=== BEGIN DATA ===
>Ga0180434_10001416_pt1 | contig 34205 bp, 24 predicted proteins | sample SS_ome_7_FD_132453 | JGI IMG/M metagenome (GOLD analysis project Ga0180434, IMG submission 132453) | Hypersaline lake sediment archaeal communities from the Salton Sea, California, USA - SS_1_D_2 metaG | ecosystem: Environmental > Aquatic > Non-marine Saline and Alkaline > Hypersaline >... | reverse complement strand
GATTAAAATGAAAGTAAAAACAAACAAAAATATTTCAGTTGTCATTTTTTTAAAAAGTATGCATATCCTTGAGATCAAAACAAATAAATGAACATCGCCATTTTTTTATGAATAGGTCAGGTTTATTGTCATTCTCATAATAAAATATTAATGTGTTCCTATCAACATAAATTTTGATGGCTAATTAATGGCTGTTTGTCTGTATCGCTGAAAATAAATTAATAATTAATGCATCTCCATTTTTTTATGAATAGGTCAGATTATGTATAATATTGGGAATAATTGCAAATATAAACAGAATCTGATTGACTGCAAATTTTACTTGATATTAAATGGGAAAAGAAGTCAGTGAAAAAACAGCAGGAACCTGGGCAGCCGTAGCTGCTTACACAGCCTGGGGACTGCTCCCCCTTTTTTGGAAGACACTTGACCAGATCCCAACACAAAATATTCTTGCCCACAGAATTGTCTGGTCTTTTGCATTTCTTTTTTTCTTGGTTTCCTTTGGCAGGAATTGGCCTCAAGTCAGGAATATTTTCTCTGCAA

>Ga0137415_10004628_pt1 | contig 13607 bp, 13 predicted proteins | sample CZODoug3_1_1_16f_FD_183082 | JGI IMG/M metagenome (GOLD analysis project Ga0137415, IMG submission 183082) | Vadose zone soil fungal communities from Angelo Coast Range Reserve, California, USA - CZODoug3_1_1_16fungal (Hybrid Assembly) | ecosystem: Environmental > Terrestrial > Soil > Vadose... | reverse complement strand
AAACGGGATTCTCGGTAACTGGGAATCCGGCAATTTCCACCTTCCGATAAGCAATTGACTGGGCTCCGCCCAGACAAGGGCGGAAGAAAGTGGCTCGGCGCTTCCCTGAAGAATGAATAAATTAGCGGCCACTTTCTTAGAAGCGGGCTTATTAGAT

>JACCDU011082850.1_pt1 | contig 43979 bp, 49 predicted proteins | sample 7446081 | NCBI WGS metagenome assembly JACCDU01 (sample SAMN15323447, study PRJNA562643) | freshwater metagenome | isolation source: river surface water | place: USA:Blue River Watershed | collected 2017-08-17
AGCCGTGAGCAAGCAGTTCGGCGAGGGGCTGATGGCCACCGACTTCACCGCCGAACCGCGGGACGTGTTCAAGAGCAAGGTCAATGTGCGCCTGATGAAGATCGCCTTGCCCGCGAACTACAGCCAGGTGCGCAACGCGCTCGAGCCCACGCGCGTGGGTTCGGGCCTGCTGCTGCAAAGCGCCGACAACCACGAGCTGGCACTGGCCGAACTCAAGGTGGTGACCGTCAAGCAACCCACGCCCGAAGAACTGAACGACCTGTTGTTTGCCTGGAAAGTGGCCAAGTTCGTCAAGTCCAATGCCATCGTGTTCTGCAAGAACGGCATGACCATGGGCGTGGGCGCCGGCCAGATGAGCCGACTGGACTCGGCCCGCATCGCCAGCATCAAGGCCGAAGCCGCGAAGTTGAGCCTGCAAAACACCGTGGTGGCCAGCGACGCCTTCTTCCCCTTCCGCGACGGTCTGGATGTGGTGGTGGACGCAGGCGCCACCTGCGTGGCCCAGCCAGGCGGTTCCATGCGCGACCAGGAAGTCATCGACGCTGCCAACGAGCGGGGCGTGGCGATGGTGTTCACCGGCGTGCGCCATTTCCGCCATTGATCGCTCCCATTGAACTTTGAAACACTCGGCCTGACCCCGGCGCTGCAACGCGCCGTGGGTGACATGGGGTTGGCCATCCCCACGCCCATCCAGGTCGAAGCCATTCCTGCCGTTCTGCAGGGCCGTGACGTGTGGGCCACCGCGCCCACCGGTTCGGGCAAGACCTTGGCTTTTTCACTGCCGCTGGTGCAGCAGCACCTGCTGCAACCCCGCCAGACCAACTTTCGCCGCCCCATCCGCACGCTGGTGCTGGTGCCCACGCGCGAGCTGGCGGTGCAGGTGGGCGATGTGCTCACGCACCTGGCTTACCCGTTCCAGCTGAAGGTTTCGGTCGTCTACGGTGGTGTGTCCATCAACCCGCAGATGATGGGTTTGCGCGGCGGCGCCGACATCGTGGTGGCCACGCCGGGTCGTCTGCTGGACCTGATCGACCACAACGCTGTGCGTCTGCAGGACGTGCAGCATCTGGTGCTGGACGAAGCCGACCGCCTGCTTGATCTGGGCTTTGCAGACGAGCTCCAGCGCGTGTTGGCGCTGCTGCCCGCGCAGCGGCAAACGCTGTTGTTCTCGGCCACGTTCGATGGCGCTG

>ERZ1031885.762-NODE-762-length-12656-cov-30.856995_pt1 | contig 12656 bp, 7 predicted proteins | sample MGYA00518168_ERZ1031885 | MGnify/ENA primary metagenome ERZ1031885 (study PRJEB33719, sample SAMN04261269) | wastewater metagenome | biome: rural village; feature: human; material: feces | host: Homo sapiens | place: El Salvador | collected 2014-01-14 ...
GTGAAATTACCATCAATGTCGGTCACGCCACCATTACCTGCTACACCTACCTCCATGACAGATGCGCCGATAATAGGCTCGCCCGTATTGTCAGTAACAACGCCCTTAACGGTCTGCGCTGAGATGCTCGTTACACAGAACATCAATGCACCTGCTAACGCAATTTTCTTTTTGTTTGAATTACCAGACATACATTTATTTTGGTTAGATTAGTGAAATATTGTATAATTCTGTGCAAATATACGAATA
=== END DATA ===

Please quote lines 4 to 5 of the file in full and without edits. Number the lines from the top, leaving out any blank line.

AAACGGGATTCTCGGTAACTGGGAATCCGGCAATTTCCACCTTCCGATAAGCAATTGACTGGGCTCCGCCCAGACAAGGGCGGAAGAAAGTGGCTCGGCGCTTCCCTGAAGAATGAATAAATTAGCGGCCACTTTCTTAGAAGCGGGCTTATTAGAT

>JACCDU011082850.1_pt1 | contig 43979 bp, 49 predicted proteins | sample 7446081 | NCBI WGS metagenome assembly JACCDU01 (sample SAMN15323447, study PRJNA562643) | freshwater metagenome | isolation source: river surface water | place: USA:Blue River Watershed | collected 2017-08-17